The Voices We Listen To: Q&A with Tom Noyes

Even as a kid, I remember reading stories and being enamored not only by the characters, plots, and settings but also by the notion that there was a personal presence behind the telling, that someone out there, some author, had first imagined into being what I as the reader was now imagining into being. As much as I loved reading, this idea of being the first imaginer was something that I always aspired to, and I was lucky as a young writer to have had many good teachers—from elementary school all the way up through my graduate programs—who cultivated this aspiration.

Gene Wolfe: Epic Fantasy and Faithful Reading

I am describing Gene Wolfe’s magnum opus, the epic ‘science-fantasy’ known altogether as the Solar Cycle, for the series which comprise it are called The Book of the New Sun (with its sequel The Urth of the New Sun), The Book of the Long Sun, and The Book of the Short Sun. Of these, I have read only the first four novels (the top two volumes of my pile), the Book of the New Sun.

Who is Doing the Ironing?

I once heard a female academic talk about the necessity of “de-gendering the private sphere,” and the past year would certainly seem to confirm that, what with children (including my own) and baskets of dirty laundry creeping into the backgrounds of Zoom calls.

The Hills Reply: The Novel as Kaleidoscope

Tarjei Vesaas’s final book fascinates me more than the others because of its form. It is a series of images—as I have just used the term, these moments of consciousness-in-place that become character-defining—a kaleidoscope of them (that word means a sequence of beautiful images)…but do they add up to a story? If so, what or whose story?

Embroidery, Writing, and the Temptation to Fudge

I want the sheen of the easy finish. Don’t I deserve it, by now? But that’s the dishonesty everywhere now, from The New York Times to CPAC. Instead, the task remains, to take the uneven thread of words, just as with the backstitches of embroidery, and pull them out, and pull them back in—this is not just writing or sewing, but soul-making, too.

Echoes and Whispers: Q&A with A.G. Mojtabai

Books are also made from other books. I picture literature as a house haunted by the ghosts of authors past, full of echoes and whispers. I may only be able to name the literary ancestors of a given book after the fact, but I always know that they exist.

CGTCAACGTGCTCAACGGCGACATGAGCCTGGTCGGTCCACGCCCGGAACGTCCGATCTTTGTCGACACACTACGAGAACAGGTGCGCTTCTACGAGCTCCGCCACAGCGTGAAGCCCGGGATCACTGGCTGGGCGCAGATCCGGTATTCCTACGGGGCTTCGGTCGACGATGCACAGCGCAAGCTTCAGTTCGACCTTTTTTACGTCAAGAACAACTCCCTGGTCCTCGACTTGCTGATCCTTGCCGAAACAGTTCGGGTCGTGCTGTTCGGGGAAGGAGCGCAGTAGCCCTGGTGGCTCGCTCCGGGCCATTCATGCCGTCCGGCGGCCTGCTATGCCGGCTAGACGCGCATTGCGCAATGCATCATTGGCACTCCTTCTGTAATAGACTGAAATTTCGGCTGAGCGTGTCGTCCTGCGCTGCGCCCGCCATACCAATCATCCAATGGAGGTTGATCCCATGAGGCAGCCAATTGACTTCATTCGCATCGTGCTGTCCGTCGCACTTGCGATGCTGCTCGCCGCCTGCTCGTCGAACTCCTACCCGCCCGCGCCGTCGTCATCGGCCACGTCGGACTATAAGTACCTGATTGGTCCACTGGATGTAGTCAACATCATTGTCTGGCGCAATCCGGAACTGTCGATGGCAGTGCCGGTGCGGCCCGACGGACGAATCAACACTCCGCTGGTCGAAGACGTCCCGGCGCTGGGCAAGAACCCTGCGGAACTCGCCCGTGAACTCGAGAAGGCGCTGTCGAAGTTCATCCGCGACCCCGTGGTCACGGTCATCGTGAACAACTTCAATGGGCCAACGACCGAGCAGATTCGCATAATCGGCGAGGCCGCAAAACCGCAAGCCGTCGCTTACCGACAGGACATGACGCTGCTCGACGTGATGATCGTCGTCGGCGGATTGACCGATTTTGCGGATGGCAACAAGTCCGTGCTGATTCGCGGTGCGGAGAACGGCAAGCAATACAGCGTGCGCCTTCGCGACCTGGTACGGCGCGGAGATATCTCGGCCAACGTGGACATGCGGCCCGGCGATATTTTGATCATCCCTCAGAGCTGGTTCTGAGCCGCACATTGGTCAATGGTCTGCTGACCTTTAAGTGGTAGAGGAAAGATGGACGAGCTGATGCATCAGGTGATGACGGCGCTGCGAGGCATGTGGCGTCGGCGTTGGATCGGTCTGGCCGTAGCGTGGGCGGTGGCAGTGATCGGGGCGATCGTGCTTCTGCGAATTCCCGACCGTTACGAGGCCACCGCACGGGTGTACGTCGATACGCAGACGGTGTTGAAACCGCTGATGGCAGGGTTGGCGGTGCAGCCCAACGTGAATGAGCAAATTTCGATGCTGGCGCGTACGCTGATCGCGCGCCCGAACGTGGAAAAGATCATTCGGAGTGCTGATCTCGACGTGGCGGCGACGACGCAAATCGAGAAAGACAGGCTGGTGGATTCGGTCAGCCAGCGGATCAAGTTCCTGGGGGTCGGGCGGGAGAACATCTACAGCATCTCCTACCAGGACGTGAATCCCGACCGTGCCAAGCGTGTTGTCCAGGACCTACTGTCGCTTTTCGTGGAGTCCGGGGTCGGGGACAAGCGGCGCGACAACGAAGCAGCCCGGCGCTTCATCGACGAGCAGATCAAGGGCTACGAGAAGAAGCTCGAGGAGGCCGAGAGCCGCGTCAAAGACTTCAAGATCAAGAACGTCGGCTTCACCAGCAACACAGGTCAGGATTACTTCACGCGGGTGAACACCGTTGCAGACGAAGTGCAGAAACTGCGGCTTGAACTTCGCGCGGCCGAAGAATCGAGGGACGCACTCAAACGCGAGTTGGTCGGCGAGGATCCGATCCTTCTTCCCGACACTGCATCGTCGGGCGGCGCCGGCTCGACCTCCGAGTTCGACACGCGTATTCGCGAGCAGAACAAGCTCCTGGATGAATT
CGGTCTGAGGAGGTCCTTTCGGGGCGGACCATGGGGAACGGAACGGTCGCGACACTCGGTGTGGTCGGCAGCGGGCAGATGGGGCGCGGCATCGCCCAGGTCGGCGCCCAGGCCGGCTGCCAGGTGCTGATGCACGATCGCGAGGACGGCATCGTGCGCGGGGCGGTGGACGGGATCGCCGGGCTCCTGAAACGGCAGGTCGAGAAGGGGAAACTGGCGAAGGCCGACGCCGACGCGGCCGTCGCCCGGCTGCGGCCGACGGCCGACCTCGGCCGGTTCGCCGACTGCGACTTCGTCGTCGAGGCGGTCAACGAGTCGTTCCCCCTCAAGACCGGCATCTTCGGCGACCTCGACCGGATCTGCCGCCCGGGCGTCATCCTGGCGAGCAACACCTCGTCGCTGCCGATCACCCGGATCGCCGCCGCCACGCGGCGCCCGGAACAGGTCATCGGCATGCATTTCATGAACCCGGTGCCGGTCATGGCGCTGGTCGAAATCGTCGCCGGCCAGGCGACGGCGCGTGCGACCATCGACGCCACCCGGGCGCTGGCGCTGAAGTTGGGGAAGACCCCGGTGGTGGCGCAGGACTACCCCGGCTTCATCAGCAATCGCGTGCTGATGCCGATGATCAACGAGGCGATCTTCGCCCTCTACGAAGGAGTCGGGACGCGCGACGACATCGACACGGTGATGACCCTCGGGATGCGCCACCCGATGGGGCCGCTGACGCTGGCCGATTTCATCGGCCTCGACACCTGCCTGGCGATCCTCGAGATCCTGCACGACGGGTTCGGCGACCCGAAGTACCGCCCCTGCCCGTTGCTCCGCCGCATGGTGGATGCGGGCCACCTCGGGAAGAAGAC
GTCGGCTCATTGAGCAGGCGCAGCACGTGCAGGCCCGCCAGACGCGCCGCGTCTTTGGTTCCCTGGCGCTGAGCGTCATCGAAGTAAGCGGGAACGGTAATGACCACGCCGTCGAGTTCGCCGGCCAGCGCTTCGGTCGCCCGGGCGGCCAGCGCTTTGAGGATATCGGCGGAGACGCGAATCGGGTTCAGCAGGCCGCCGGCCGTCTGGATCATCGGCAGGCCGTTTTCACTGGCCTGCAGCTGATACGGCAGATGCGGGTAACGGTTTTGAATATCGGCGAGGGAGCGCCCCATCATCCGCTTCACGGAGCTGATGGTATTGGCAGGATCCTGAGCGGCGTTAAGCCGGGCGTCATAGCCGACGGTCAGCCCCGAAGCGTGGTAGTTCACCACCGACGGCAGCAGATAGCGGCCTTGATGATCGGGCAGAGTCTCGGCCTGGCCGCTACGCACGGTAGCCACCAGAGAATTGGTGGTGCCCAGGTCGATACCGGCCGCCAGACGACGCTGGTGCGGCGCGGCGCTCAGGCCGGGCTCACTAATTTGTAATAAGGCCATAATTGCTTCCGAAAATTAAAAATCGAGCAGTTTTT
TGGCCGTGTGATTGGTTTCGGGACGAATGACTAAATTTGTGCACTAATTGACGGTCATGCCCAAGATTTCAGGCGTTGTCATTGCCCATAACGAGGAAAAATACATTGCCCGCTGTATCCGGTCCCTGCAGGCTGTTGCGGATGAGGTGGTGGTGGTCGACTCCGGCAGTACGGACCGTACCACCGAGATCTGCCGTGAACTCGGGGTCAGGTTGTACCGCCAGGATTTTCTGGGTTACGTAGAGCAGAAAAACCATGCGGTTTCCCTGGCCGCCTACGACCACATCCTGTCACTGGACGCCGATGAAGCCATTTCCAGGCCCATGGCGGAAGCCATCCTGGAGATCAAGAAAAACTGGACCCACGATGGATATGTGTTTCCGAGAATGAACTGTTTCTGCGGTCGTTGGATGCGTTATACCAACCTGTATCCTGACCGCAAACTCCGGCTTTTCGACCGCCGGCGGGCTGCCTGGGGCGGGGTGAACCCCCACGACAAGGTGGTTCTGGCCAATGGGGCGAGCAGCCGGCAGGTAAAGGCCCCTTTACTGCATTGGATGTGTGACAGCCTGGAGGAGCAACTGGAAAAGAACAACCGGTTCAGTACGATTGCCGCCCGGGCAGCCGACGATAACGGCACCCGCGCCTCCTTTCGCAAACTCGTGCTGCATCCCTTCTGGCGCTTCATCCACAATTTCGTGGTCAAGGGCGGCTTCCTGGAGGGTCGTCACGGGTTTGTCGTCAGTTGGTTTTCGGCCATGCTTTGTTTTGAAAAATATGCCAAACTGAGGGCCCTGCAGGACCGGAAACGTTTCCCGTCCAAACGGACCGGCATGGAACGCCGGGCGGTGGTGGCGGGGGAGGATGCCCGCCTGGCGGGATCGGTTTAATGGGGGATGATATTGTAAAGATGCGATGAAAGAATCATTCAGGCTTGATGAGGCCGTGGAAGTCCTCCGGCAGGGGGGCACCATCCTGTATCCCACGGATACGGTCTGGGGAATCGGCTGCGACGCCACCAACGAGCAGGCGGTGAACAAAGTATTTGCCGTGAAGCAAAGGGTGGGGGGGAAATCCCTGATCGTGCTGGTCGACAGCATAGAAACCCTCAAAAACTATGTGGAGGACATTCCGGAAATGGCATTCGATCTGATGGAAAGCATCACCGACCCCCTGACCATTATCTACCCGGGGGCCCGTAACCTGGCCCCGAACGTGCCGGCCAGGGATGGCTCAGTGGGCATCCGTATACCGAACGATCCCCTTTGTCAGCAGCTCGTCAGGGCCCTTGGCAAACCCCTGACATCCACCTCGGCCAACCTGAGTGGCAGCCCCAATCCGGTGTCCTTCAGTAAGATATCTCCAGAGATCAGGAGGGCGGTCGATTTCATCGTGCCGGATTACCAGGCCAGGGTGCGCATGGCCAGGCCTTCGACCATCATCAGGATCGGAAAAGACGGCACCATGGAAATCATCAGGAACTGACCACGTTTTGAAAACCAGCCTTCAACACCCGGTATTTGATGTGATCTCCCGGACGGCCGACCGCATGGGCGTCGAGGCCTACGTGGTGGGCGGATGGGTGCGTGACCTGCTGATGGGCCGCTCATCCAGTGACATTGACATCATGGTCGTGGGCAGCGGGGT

Paul Kingsnorth’s Alexandria and the limit of fiction

Stories do not end. The teller of the tale falls silent. If the telling is done well, we feel we’ve truly seen into the world where fiction occurs, and when the teller of the tale falls silent we sense that the story goes on, just as it extends back further than we perceive before the teller began the tale.

Jubilate Exsultate

I want to write about a certain kind of prose. It is the kind of prose that gets lost in itself. The kind of writing that tumbles head over heels and threatens to drown in its own wake. But not quite. The kind of prose that drowns completely is not so interesting. And the prose that never gets lost is not so interesting either.

The Finest Mystery

My mother read mysteries by American authors, but I have never been interested in mysteries set elsewhere than in England. The best of all such mysteries, in my opinion, and perhaps the one that best justifies my feeling for the genre, is the one that I have just re-read, Sayers’s finest work, The Nine Tailors.

Entry for the twenty-eighth Day in the eleventh Month of the Year that Disease and Mania overspread the World

I have become friends with a White Pine. Go up the Hill from my house, through the Neighborhood, and as you descend again toward the valley that holds the Highway you come to a triangle of undeveloped land. A path runs through this Little Woods, opening onto the underpass, and there, on the other side of the Highway, you can climb again into the Larger Woods that grow on the hills over the River and fill its bottomlands.

Writers and Characters: White and Black

Within Faulkner’s Yoknapatawpha universe, making Dilsey the spiritual center, the concrete embodiment of Christian faith, was doubtlessly intended to be the exact opposite of a racist gesture. But is putting her on a pedestal actually a form of condescension?

Techno-Calvinism, Cancel Culture, and the Future of the Novel

Like the printing press, the internet seems to have created an almost idolatrous relationship with the written word. There are, of course, exceptions, but the tenor of most online discourse today is literal-minded and judgmental, with more than a whiff of the Salem Witch trials about it.

Troubled by Trollope?

I went on an Anthony Trollope binge last year. It still seems a guilty pleasure, an unexpected detour in my reading list. My literary tastes are more Elizabethan than Victorian, and Trollope’s novels are thick, juicy slices of Victorian sensibility.

The 1918 Flu Pandemic: Different from Today?

Pale Horse, Pale Rider’s narrative center focuses on a woman as fully realized as we might imagine ourselves to be today—a bone-weary professional woman moving in a smoky newsroom, navigating challenges (co-workers, actors angry at bad reviews) that seem amazingly contemporary.

What is Truth?

I haven’t seen these notions of truth—both the old ideal of the “objective” one and the more current, perspectival one—mixed in a more arresting manner than in Susan Choi’s 2019, National Book Award-winning novel, Trust Exercise.

Reading in the Time of Coronavirus

As we “shelter at home” during this pandemic, you might be wondering what to do with your involuntary down time besides binge-watching on Netflix. If you’re looking for what sense others have made of plagues and pestilence, I have a few bookish ideas.